Genesis and Genes is now available in Israel, the UK and the USA. It is expected in South Africa in January 2013. In the meantime, I intend to post a number of sample passages. Here is an excerpt from chapter 3.
[Lord] Kelvin was eclectic in his scientific interests. His mastery of physics was destined to make a deep impact on a number of disciplines, particularly geology. He had a special interest in physical geology, and his insights would shake this field. The theory he would upset was embodied by the most distinguished geologist of that era, Charles Lyell (1797- 1875). Lyell, a close friend and mentor to Charles Darwin, trained in law, but his interest lay in science, particularly geology. In 1825, he was asked to write for the Quarterly Review, and began to contribute essays and book reviews on scientific topics. He was a talented writer, and the Quarterly Review brought him to the attention of a wide circle of educated people. In 1827 he decided to write a book on geology, and he subsequently set out to gather material for the book. His expedition of 1828 would be his most important. In May of that year, Lyell travelled to Paris, where he had arranged to meet the geologist Roderick Murchison (1792-1871), and together they travelled south, then along the Mediterranean coast to northern Italy. At the end of September, Lyell pressed on towards Sicily, the nearest location to mainland Europe of volcanic and earthquake activity. It was what Lyell saw in Sicily that convinced him that the Earth had been formed by the same processes that are at work today, operating over immense spans of time.
By February 1829 Lyell was back in London, and got to work on his book. He drew extensively on the work of geologists from throughout the continent, producing by far the most thorough overview of geology that had ever been written. The first volume of Principles of Geology (a name deliberately chosen to echo Newton’s Principia) appeared in July 1830. It was subtitled Being an attempt to explain the former changes of the Earth’s surface, by reference to causes now in operation. The book was an immediate success. After another stint of fieldwork, this time in Spain, the second volume of Principles appeared in January 1832. In 1833 Lyell resigned from the chair of geology at King’s College in London, a position he had accepted in 1831, to devote himself to writing. He thus became probably the first person to make a living as a science writer. The third volume of Principles appeared in April 1833, and for the rest of his life, Lyell devoted himself to updating his book, the twelfth and final edition appearing posthumously in 1875. Lyell was knighted in 1848 and made a baronet in 1864, and was widely acknowledged to be the leading geologist of the era. [Science: A History, John Gribbin, Penguin Books, 2003, pages 319-329.]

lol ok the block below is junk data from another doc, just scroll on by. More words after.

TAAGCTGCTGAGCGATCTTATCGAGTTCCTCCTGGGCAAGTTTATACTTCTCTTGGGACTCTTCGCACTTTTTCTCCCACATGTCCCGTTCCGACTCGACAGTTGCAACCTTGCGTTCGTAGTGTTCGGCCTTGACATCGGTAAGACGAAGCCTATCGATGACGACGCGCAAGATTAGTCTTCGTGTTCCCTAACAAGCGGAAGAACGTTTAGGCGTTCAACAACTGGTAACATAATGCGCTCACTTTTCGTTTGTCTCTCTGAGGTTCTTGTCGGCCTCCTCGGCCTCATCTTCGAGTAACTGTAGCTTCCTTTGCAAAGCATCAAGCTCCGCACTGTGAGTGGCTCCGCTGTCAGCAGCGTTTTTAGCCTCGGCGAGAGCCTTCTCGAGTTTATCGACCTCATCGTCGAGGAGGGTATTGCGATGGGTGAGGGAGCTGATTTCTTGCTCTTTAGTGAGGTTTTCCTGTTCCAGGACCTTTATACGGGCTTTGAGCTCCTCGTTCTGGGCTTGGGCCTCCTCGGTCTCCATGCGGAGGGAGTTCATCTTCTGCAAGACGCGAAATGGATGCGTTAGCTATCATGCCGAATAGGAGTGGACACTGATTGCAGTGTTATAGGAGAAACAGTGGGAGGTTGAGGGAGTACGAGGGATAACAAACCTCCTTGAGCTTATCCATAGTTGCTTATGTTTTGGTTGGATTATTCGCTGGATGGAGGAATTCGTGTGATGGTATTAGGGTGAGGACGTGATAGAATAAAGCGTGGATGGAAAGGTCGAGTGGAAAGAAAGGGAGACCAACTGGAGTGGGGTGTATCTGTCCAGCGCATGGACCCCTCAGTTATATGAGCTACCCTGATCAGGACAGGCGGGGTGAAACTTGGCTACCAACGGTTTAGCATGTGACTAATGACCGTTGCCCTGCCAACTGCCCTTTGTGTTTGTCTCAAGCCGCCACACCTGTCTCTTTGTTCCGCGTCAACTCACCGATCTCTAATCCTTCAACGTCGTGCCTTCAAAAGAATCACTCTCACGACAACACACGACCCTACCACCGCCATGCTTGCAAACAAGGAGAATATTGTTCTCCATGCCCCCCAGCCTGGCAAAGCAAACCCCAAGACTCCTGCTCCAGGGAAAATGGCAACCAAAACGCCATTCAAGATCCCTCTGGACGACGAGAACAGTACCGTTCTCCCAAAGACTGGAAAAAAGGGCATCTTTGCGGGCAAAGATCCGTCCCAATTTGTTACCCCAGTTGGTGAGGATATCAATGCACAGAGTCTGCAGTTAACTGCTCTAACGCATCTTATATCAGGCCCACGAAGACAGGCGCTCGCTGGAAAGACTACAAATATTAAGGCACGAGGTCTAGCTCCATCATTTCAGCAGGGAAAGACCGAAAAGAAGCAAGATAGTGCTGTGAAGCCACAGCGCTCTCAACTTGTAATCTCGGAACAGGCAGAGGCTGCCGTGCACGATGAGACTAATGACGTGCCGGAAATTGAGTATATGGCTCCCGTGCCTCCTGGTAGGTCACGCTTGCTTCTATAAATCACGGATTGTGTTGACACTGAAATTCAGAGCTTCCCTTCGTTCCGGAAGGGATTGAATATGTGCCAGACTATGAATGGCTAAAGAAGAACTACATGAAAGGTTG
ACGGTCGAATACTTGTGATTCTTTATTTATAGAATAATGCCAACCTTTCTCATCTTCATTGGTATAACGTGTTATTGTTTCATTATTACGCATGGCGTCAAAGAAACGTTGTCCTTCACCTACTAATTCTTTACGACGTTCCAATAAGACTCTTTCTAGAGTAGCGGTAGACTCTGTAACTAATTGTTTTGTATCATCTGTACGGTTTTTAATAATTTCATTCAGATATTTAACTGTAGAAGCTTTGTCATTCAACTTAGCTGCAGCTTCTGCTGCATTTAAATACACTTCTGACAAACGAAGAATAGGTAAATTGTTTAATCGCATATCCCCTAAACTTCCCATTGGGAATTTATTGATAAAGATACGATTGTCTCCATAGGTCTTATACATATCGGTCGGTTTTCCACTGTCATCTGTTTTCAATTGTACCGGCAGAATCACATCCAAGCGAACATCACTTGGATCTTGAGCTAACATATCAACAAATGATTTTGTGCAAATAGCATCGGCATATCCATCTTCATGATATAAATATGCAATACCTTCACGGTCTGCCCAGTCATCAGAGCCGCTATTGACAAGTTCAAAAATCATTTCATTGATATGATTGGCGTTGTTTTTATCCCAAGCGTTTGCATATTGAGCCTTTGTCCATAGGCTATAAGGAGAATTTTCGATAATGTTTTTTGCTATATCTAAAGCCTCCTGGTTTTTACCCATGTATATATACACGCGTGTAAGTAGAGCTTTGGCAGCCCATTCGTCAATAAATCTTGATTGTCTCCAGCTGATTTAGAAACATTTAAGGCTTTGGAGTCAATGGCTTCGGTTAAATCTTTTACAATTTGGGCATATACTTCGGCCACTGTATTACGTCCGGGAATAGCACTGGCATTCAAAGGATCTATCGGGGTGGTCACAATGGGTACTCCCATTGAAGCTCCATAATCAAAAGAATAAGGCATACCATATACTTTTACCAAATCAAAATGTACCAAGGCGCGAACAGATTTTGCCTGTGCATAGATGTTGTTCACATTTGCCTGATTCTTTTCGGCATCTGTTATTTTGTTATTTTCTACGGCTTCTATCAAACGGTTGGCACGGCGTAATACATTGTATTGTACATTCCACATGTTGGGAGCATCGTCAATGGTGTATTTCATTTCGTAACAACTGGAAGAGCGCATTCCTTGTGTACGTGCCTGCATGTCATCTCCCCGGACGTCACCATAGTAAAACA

I wrote above that Lyell’s Sicilian experience shaped his view of geology. He became convinced that geological processes that are observed today are sufficient to account for all geological features of Earth, if they could be assumed to have operated over enormous spans of time. His approach to geology became known as uniformitarianism, a (dreadful) word coined by William Whewell (1794-1866). The doctrine had been suggested by James Hutton (1726-1797), considered the father of modern geology, but Lyell popularised it and placed it on a firm empirical foundation. Uniformitarianism was distinguished from catastrophism, which viewed the Earth’s geology as being shaped mostly by cataclysmic events such as the Biblical Flood. In contrast, uniformitarian geologists insisted that geology was explainable on the basis of the same processes that operate today. They saw no need to invoke catastrophes such as global floods. The slow, gradual geological processes that are observable today – erosion, for example – are sufficient to explain all features of Earth’s geology. By the 1850s, uniformitarianism was the dominant geological doctrine in Britain, which was then (and for decades to come) the leading international centre of geology.
If the vast reserves of force demanded by the catastrophists were to be rejected, they had to be replaced; Lyell’s substitute was time. He saw time as indefinite or inconceivably large, although he avoided speaking of infinite time. Lyell’s view of the Earth was that it was overall stable through vast ages, being in a state of dynamic balance. Thus, his conception of a steady-state Earth provided no real reference point from which to measure time. But the idea of various cycles in which Earth’s energy was maintained indefinitely amounted to a perpetual motion machine. This is where Lord Kelvin’s expertise made its strongest impact.